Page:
“Naturalistic” is really the issue.
This is because in a very real sense naturalism and Naturialusm have kind of parted ways.
Let me explain: you may be familiar with criticism of Intelligent Design as not being scientific … and actually that’s correct.
Intelligent Design is a philosophical proposition: it is either the belief or the acquiescence to the possibility that a creator may be responsible for all that we see. Also, intelligent design accepts the theory of evolution and the long view of pre-history as valid.
But if intelligent design accepts evolution then why is there such a fuss about it?
It is because intelligent design is not the foil of evolution but, rather, the foil of Naturalism.
Philosophical Naturalism is the belief that everything in the universe exist, and would have existed, either apart from any supernatural cause or without the continued intervention of any supernatural cause. It is the philosophical construct that, at least before the rise of Intellegent Design, related applied science to athiesm or diesm respectively (which are forms of and approaches to “theological” truth). The first principals of Naturalism are not scientifically testable because they relate to a belief about God as a nonentity or as an uninvolved observer.
You may note that early Naturalism would have implicitly included the ideas like Intelligent Design. It was only later as the influence of Diesm waned and Athiesm waxed that it came to exclude the concept.
Naturalism having come to serve a particular viewpoint, like Intelligent Design, is not scientific. This is where I’ve come to loggerheads with folks in the past … having come across those who will actually go so far as to suggest that atheism (and only atheism) is scientific.
But, and here’s the rub, Naturalists have based their hopes on the science proving their world view correct. They cannot allow evolution to be neutral to their cause and accepting even the possibility of Intelligent Design accomplishes just that.
Intelligent Design would have been a nothing burger had naturalism not been co-opted to serve a function besides simply observing nature.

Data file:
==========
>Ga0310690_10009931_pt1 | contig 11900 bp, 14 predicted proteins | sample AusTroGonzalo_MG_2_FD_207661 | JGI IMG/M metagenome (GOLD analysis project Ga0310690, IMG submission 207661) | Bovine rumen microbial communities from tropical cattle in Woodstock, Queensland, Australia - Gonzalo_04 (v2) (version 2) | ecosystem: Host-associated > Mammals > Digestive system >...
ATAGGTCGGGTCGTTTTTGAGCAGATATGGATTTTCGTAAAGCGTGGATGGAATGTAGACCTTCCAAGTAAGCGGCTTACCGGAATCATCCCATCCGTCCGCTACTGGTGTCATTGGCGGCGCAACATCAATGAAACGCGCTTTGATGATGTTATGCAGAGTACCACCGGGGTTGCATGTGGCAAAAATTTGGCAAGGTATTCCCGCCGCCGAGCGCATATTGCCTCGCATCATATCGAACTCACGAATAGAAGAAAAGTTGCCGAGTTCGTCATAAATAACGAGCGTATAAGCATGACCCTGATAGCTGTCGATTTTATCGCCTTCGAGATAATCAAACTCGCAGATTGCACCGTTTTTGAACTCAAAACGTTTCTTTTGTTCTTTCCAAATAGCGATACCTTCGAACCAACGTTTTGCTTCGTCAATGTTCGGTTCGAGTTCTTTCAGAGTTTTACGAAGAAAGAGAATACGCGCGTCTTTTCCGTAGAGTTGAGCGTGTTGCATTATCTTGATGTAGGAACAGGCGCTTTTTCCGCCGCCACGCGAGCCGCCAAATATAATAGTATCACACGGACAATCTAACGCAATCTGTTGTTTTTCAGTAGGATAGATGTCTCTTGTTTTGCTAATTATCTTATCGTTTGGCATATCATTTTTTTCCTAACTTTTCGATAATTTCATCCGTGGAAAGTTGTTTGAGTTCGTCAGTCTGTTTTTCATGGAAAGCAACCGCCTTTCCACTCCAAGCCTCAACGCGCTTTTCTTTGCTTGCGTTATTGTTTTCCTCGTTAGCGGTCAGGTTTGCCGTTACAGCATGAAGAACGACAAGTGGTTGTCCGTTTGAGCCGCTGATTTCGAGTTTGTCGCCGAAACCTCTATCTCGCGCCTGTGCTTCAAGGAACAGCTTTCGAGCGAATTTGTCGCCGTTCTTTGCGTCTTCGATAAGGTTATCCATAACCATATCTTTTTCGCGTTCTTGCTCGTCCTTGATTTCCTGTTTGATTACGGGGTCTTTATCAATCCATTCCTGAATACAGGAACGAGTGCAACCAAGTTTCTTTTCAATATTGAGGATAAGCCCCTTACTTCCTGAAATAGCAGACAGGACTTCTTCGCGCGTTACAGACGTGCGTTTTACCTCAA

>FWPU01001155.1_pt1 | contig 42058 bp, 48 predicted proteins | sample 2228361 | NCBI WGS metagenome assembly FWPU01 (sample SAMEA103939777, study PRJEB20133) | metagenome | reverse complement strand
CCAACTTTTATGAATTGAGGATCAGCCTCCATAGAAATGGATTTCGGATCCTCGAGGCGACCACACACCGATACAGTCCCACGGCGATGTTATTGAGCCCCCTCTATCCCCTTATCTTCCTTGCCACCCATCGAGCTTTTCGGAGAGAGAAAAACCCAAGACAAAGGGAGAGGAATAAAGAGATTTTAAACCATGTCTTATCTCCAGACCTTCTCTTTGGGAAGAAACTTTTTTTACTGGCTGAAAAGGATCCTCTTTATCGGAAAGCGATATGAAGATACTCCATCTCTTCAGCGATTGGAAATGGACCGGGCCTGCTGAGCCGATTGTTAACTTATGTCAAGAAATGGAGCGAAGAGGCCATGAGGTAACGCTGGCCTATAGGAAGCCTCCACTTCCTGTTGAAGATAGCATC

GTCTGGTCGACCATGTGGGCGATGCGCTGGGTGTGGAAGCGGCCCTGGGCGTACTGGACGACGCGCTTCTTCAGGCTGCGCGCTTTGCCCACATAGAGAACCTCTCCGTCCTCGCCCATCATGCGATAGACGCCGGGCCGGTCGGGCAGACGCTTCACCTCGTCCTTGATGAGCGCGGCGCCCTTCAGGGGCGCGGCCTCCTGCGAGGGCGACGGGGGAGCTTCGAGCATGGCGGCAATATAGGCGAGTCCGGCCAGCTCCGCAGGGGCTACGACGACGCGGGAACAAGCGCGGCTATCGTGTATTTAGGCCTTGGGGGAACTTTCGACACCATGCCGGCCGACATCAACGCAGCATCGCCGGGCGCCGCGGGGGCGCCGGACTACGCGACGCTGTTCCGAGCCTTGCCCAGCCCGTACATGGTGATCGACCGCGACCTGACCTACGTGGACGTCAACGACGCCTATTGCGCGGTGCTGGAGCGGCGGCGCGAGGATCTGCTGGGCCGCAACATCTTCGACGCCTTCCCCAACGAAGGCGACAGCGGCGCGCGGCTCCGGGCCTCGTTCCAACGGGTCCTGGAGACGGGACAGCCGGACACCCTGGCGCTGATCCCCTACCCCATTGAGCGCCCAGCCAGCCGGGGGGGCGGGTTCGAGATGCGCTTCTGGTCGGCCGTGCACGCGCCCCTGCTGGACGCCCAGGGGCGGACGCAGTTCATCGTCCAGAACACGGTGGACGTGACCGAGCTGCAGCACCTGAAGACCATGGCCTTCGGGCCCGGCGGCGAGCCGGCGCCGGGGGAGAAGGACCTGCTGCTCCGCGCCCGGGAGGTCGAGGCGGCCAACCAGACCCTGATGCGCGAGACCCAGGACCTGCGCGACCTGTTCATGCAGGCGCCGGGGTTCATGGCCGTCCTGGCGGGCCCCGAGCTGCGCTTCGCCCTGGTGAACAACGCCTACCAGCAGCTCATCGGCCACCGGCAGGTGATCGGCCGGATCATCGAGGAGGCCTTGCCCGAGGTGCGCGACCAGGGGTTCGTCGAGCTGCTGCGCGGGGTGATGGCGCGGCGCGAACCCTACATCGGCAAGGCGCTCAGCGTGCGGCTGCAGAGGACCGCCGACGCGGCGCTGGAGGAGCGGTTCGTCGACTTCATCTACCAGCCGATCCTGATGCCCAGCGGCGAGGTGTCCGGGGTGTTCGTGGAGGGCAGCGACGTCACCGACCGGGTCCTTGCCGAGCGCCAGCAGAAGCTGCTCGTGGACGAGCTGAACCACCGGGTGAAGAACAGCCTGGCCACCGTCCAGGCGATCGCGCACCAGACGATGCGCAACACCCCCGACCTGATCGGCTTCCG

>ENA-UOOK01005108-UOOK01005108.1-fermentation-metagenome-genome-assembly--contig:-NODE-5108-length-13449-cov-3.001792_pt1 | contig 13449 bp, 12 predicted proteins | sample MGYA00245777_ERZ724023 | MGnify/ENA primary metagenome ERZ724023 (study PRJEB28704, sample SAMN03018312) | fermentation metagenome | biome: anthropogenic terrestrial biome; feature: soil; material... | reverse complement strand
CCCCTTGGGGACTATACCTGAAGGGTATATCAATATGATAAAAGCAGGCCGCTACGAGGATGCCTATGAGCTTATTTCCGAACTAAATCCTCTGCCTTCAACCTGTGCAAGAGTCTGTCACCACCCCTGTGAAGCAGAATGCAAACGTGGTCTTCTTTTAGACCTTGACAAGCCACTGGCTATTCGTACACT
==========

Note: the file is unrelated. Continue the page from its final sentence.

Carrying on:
Evolution of a species does not imply the termination of one species and the creation of a new species. It manifests itself in the changing of a species.
One change discovered by archeologists is the average height of humans.
Of course… just like watching for new hominoids coming out of Appalachia
I was thinking more of genetic analyses. Maybe it has already been done. Walking and breathing fish just seem begging for study.
But Evolution, in order to fulfill the role that Naturalism now demands of it, must in fact be a genuine departure to become something new. New information that isn’t mere variation or accumulated lethal / garbage DNA must come into being through mutation.
After all, it’s an observable fact that a man is not a simple microbe and there are very real and very improbable (they had to evolve in one step to not be a detriment to survival) adaptations which have irreducible complexity.
You may note that at some point the anecdotal stories (first used by Darwin) to describe what evolution had to accomplish (said stories glossing over the improbabilities) should give way to descriptions of how those actually happened … but THAT hasn’t occurred,
Don’t confuse micro-evolution with the sense of evolution that Naturalist need to have blindly accepted as a fact because the science now serves the philosophy rather than coexisting with it.
Again… not an evolution skeptic …but I do love the application of science to increase our knowledge and understanding.
Anyone know where I can find the computer based simulation that provides evidence on the FEASIBILITY OF THE TIMETABLE to obtain the current diversity and complexity of species? Or put another way… based on the rules that are believed to govern speciation, and given some starting point in the past, what can one expect in 100 million years, 200, 300, 400, 500 million years or more. Does the computer results match the observed artifacts?
Very interested in this.